“You have no evidence!” John-Williams faces withering cross-examination in High Court

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Trinidad and Tobago Football Association (TTFA) president David John-Williams was the last person to enter the courtroom on the second floor of the Port of Spain’s Hall of Justice at roughly 10am on Tuesday 16 October 2018.

John-Williams was there for cross-examination, as the TTFA attempted to defend itself against a claim for the non-payment of stipends and match fees made by 22 National Futsal Team players and five technical staff members.

Photo: TTFA president David John-Williams enjoys himself at former head coach Tom Saintfiet’s maiden training session at the Hasely Crawford Stadium in Port of Spain on 15 December 2016.
(Courtesy Nicholas Williams/Wired868)

The football president sat, slouched, in the chair closest to the exit. He was dressed in a blue jeans, white shirt and a construction boots—an outfit more in keeping with his Home of Football construction site in Couva than the High Court.

Earlier in his tenure, John-Williams would have general secretary, Justin Latapy-George, and vice-president Joanne Salazar for company on such excursions.

However, Salazar quit her post as vice-president last month—a seismic occurrence that John-Williams controversially kept from his board for two weeks before she made it public herself. And Latapy-George, who revealed the deception to Wired868, was recently told by the president to look for another job when his contract expires next month.

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So John-Williams was alone in court. A few feet away, Futsal Team head coach Clayton Morris, team manager Ronald Brereton, trainer Brent Elder and captain Jerwyn Balthazar sat together.

The TTFA president often makes a habit of avoiding questions from this website, so Wired868 took the opportunity to get him warmed him up for his stint on the witness stand.

“So tell me David, if—according to you, not the constitution eh—the TTFA board has eight members who can vote, can you explain how exactly you got nine votes [to appoint Women’s National Senior Team coach Shawn Cooper]?” asked Wired868.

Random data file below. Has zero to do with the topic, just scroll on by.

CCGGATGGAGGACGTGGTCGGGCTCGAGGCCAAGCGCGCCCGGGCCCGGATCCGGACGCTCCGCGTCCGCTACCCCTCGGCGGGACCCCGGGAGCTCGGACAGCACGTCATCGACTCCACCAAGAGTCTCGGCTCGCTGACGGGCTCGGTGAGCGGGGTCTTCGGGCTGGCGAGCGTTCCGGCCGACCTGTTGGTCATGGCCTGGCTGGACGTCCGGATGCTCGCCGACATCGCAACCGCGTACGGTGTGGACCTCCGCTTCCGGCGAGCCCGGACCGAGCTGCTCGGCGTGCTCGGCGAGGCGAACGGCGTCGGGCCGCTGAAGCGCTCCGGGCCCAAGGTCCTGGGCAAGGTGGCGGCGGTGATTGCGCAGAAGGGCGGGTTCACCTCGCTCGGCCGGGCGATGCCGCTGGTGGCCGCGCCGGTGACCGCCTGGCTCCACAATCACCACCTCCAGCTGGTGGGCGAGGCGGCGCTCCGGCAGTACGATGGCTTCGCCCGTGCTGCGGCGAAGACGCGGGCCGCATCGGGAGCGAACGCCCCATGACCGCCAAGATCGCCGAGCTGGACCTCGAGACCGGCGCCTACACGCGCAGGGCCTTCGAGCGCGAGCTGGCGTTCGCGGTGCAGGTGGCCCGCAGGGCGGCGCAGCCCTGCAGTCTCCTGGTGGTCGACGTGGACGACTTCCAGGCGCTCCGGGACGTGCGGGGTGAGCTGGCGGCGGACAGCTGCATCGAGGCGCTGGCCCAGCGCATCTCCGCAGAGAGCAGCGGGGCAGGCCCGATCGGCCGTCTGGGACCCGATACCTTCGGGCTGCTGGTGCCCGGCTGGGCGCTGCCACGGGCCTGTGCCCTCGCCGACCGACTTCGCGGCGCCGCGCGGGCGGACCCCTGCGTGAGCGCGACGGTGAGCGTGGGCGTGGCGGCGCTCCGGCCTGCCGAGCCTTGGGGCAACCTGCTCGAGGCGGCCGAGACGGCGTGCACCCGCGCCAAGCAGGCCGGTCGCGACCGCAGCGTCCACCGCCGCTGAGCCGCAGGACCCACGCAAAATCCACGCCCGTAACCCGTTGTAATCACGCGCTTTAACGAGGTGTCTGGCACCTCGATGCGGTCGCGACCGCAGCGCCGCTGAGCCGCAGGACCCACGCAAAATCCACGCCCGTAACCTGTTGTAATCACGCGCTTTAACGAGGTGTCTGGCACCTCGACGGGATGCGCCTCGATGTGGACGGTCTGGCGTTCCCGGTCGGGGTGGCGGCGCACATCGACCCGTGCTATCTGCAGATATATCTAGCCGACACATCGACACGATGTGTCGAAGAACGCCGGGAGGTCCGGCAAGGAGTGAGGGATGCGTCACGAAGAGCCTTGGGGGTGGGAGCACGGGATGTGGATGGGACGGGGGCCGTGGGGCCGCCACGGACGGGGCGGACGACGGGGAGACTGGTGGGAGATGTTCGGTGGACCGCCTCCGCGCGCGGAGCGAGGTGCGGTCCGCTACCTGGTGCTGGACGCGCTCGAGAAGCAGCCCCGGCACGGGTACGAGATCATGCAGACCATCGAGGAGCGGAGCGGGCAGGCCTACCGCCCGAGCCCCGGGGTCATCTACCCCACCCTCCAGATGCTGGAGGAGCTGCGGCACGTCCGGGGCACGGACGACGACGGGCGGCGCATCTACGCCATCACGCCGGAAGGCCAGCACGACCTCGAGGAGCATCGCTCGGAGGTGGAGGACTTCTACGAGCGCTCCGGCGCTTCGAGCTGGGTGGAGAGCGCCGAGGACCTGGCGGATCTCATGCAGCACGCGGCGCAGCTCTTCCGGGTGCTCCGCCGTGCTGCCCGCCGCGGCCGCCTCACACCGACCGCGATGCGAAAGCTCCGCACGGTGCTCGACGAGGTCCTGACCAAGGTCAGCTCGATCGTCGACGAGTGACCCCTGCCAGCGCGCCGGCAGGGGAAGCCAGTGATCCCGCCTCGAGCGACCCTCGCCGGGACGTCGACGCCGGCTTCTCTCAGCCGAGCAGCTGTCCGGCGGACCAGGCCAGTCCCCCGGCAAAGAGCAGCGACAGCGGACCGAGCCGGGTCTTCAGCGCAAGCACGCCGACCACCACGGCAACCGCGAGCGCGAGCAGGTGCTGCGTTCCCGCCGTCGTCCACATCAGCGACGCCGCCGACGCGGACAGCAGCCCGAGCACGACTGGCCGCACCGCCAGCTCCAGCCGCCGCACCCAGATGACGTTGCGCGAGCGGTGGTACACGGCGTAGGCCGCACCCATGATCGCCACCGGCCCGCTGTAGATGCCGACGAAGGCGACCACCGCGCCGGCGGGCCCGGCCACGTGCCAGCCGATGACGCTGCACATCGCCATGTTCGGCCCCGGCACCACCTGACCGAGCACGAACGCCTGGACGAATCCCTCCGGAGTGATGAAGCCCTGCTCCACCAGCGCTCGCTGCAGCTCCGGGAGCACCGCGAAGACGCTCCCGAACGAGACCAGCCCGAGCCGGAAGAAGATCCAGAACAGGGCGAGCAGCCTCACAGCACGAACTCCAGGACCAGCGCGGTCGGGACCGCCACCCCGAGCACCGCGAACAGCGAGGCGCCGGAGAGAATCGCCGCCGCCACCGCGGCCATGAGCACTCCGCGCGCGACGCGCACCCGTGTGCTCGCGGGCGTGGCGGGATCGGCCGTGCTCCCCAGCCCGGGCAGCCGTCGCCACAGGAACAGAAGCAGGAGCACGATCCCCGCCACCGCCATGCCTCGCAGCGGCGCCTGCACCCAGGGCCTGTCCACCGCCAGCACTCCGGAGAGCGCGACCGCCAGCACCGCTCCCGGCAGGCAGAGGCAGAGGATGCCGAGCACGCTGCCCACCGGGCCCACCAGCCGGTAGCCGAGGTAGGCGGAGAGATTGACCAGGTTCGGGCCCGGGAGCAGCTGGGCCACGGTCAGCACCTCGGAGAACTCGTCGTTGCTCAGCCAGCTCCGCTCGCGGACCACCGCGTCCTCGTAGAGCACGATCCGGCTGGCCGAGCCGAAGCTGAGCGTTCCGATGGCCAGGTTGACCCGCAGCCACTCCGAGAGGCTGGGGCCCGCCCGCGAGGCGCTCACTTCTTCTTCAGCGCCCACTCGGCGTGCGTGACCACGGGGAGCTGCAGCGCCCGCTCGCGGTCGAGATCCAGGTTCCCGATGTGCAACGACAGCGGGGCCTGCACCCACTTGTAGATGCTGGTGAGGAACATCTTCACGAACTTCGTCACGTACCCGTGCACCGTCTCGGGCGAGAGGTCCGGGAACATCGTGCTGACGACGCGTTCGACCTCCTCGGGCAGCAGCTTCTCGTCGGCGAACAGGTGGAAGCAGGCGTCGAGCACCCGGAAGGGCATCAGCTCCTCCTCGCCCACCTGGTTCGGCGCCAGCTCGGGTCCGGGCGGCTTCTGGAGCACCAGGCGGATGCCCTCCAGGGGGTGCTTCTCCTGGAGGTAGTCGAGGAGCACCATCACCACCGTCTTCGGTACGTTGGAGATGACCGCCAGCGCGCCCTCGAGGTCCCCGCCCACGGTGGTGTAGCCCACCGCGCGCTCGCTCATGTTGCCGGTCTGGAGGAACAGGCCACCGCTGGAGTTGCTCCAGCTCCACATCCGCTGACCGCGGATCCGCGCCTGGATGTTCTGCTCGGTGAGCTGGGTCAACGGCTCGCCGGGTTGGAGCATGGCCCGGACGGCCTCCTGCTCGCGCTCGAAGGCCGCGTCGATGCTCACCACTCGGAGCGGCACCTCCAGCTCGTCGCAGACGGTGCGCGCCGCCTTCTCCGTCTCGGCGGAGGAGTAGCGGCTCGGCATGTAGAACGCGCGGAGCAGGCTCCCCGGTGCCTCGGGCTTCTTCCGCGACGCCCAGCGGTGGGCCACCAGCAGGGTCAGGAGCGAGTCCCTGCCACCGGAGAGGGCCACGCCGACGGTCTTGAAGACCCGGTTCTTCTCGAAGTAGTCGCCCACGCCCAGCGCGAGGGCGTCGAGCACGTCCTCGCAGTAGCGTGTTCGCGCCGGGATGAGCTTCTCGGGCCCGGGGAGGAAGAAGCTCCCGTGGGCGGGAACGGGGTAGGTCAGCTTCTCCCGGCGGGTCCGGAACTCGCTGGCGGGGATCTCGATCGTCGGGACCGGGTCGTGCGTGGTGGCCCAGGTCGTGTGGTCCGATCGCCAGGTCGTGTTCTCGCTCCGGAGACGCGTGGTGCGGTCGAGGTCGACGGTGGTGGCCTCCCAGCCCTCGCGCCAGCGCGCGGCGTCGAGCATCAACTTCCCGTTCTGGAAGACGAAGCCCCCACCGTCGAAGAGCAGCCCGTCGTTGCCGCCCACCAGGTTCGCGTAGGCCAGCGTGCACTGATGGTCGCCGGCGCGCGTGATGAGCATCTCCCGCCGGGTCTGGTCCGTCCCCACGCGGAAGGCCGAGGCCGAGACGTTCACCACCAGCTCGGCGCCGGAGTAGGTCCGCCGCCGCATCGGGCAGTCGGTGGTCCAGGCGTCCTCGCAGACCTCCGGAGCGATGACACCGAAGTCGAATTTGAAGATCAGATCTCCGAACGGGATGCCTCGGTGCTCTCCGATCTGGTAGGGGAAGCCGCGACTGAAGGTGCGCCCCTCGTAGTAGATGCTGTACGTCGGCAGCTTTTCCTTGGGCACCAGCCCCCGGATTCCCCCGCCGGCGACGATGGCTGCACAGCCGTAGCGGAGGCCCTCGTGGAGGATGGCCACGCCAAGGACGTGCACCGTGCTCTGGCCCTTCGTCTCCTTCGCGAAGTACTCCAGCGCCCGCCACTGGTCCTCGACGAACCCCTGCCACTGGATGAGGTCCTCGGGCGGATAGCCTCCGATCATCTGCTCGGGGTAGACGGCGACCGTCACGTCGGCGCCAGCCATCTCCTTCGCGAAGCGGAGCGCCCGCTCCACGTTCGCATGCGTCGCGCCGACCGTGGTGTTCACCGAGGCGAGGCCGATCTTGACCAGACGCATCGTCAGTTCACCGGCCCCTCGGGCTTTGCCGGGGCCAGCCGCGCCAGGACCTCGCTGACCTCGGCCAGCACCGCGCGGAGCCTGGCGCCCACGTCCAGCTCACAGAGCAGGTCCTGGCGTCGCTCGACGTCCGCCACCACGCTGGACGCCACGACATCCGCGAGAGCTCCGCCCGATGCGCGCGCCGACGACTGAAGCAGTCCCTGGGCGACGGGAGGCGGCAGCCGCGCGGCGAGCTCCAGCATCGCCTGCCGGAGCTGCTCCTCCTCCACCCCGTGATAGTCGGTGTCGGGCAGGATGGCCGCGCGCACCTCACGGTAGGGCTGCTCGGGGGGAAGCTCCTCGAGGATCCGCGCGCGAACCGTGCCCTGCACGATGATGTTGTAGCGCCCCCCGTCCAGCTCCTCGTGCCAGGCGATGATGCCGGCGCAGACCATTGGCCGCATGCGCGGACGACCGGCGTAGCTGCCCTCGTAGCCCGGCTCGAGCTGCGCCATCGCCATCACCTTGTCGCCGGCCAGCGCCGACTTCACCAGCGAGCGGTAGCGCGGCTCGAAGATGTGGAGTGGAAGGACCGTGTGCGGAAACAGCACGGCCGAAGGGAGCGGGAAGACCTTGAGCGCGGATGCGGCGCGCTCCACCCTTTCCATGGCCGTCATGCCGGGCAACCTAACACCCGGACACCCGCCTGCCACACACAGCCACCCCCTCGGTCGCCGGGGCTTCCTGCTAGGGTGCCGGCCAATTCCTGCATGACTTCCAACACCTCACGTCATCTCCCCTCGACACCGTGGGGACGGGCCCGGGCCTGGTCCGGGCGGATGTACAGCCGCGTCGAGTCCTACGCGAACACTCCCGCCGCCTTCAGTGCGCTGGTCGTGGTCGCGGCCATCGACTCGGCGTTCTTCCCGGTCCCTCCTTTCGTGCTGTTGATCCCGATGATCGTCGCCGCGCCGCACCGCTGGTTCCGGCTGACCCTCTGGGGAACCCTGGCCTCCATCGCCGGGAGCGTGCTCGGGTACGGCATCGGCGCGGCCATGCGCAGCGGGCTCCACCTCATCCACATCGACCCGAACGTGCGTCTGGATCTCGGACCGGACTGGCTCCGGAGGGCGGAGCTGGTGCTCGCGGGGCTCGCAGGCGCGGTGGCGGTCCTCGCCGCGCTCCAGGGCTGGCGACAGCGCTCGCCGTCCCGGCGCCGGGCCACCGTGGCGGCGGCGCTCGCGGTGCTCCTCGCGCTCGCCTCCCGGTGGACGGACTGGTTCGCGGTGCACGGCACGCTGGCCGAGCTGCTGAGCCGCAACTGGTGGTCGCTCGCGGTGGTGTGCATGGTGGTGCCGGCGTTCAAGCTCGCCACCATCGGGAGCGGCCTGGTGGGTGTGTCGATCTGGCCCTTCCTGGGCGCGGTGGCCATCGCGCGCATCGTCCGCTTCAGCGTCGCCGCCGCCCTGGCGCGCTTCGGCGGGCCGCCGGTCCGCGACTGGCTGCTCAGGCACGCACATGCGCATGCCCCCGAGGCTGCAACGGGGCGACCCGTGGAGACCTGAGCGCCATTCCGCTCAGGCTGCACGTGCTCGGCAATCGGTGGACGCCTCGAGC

Photo: Trinidad and Tobago Women’s National Senior Team head coach Shawn Cooper gestures from the sidelines during the 2015 CONCACAF Under-17 Championship.
(Courtesy Mexsport/CONCACAF)

“You know we got nine votes?” John-Williams responded.

“Well, that is what your press release and the TTFA website said; your press officer and general secretary said you wrote that release yourself,” said the Wired868 reporter, with a quizzical look.

“All I know is I have the emails and messages to back it up,” John-Williams replied, with a smirk.

“To back what up?” asked an increasingly confused Wired868 reporter.

“You write what you want to write,” said John-Williams, as he crossed his arms and beamed. “I know I have my documents as proof.”

It was a typical exchange with the football president. He neither confirmed nor denied anything; nor did show the supporting evidence he claimed to possess.

And, more to the point, John-Williams appeared to instinctively know he was right, no matter what anyone else said.

His apparent refusal to accept any opinion other than his own has, more often than not, led the TTFA to the courts. In John-Williams’ first year in office, the local football spent TT$1.2 million on legal fees—an astronomical rise from the $82,270 spent in the courtroom by his predecessor, Raymond Tim Kee, in his last annual statement.

Photo: Former Trinidad and Tobago National Senior Team head coach Stephen Hart (left) and Trinidad and Tobago Football Association (TTFA) president David John-Williams enjoy each other’s company during a press conference at the Hyatt Regency hotel in Port of Spain on 19 May 2016.
Hart refused to deny a Wired868 report of a training ground incident with John-Williams, earlier that day.
(Courtesy Wired868)

And, if anything, the TTFA’s legal briefs have climbed even higher since.

In each case, the TTFA was defendant. And, after three years, John-Williams is yet to announce his first legal win.

Their defeats so far include cases brought by former refereeing head, Ramesh Ramdhan and ex-general secretary Sheldon Phillip while television rights company, Telemundo, also enjoyed joy in its early skirmishes with the football body.

Past and present technical directors Kendall Walkes and Anton Corneal, former men’s and women’s senior team coaches, Stephen Hart and Carolina Morace respectively, and current National Under-20 coach Russell Latapy have legal matters in the works too—along with numerous less illustrious service providers.

On Tuesday, it was the turn of National Futsal Team players Bevon Bass, Ricardo Bennett, Dwayne Calliste, Kevaughn Connell, Jamal Creighton, Ishmael Daniel, Cyrano Glen, Kevin Graham, Keston Guy, Colin Joseph, Kerry Joseph, Curtis Julien, Jamal Lewis, Jameel Neptune, Kareem Perry, Adrian Pirthysingh, Akeem Roach, Anthony Small, Conrad Smith, Ronald St Louis and Balthazar; and technical staff members Perry Martin, Sterlin O’Brian, Brereton, Elder and Morris.